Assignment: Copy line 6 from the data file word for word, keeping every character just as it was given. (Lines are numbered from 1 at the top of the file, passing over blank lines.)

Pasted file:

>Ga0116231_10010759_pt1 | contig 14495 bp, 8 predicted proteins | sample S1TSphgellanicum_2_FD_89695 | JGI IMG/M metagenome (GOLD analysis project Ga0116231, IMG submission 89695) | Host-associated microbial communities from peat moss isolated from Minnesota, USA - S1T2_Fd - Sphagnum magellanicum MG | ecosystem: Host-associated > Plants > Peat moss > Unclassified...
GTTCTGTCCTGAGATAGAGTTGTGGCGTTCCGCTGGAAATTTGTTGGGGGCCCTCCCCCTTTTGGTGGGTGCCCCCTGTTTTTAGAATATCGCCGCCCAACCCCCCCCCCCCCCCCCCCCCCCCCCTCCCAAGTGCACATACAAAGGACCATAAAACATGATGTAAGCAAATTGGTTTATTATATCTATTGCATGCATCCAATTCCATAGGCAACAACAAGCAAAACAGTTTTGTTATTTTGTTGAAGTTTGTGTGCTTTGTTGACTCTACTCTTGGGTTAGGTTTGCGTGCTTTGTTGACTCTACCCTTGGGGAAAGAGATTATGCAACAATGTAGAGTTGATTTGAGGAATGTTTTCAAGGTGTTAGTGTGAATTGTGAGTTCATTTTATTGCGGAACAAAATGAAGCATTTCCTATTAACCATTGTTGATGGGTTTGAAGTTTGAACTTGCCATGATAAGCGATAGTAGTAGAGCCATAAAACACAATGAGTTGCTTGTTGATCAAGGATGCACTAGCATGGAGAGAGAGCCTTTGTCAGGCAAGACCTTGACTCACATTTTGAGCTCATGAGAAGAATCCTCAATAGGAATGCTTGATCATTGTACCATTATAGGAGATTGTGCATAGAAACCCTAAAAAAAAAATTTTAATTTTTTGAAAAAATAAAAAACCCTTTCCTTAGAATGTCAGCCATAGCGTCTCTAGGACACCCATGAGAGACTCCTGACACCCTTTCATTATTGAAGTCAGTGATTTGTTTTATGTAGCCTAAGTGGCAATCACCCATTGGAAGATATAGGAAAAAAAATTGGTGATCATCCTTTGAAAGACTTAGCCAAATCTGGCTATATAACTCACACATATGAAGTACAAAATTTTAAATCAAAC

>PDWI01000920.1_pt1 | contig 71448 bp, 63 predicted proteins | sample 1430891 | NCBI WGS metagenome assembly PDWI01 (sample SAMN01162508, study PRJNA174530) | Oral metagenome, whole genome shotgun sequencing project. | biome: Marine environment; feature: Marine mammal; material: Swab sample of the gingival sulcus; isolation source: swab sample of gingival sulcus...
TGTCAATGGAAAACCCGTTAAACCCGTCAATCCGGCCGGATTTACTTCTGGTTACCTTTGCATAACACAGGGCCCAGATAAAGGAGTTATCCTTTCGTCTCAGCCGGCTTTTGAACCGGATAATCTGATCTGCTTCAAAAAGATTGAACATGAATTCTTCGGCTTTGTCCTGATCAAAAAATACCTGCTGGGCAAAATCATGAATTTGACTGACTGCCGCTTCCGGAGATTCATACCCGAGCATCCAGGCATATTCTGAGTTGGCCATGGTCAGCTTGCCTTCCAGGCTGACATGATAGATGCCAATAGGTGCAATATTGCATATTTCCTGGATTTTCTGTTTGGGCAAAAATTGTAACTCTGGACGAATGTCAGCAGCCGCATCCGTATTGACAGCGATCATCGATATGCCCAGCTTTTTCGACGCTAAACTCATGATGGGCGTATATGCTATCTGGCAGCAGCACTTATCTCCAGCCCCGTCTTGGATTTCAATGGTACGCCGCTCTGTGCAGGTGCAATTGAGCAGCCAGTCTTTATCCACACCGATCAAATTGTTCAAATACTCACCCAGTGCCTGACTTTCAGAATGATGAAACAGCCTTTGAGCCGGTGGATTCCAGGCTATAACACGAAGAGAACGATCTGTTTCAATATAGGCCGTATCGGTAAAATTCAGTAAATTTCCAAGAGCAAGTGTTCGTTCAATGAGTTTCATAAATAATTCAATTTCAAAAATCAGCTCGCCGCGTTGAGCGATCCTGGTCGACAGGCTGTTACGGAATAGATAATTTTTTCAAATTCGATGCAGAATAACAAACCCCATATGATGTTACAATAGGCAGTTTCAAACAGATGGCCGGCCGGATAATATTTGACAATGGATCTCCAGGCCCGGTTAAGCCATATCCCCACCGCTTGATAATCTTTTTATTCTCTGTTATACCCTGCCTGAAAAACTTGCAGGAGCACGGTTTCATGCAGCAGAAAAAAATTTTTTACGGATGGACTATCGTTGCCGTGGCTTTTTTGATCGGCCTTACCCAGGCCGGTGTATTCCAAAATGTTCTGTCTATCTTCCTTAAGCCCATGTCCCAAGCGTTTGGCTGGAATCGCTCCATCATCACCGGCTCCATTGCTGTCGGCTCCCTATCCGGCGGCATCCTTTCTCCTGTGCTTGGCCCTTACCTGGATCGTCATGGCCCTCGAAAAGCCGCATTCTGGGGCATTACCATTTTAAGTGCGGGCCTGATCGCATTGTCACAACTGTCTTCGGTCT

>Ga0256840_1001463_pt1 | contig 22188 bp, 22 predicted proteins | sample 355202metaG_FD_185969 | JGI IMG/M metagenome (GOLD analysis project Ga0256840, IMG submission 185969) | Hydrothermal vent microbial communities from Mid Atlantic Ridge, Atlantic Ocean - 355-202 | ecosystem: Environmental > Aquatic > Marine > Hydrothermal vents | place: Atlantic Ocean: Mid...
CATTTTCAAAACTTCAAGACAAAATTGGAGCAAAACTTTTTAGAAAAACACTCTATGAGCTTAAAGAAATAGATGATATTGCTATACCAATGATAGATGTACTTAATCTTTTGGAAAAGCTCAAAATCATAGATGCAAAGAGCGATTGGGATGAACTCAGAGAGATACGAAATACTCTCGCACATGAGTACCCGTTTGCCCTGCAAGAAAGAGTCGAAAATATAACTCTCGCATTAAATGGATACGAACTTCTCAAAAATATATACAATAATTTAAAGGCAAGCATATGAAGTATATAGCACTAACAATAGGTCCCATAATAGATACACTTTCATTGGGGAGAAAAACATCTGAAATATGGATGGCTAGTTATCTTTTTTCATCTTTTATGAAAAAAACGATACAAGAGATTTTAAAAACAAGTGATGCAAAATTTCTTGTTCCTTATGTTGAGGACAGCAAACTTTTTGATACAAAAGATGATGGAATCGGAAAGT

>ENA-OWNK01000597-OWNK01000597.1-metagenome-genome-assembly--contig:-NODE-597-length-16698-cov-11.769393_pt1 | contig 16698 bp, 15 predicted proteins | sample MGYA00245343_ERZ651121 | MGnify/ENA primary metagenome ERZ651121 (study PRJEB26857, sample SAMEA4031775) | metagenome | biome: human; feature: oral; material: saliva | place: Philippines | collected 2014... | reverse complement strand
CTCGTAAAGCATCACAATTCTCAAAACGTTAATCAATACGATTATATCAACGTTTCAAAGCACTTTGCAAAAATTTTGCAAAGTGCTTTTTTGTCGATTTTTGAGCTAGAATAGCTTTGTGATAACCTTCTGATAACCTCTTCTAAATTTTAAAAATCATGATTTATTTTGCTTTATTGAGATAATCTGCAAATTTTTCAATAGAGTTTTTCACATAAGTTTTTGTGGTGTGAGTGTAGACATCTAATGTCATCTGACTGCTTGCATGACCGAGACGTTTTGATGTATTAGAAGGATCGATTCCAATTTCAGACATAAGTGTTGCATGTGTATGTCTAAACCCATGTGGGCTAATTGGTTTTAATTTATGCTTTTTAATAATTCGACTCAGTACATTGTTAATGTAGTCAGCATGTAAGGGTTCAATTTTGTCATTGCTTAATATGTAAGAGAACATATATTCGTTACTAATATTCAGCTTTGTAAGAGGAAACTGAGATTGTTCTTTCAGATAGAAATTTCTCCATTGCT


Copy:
CATTTTCAAAACTTCAAGACAAAATTGGAGCAAAACTTTTTAGAAAAACACTCTATGAGCTTAAAGAAATAGATGATATTGCTATACCAATGATAGATGTACTTAATCTTTTGGAAAAGCTCAAAATCATAGATGCAAAGAGCGATTGGGATGAACTCAGAGAGATACGAAATACTCTCGCACATGAGTACCCGTTTGCCCTGCAAGAAAGAGTCGAAAATATAACTCTCGCATTAAATGGATACGAACTTCTCAAAAATATATACAATAATTTAAAGGCAAGCATATGAAGTATATAGCACTAACAATAGGTCCCATAATAGATACACTTTCATTGGGGAGAAAAACATCTGAAATATGGATGGCTAGTTATCTTTTTTCATCTTTTATGAAAAAAACGATACAAGAGATTTTAAAAACAAGTGATGCAAAATTTCTTGTTCCTTATGTTGAGGACAGCAAACTTTTTGATACAAAAGATGATGGAATCGGAAAGT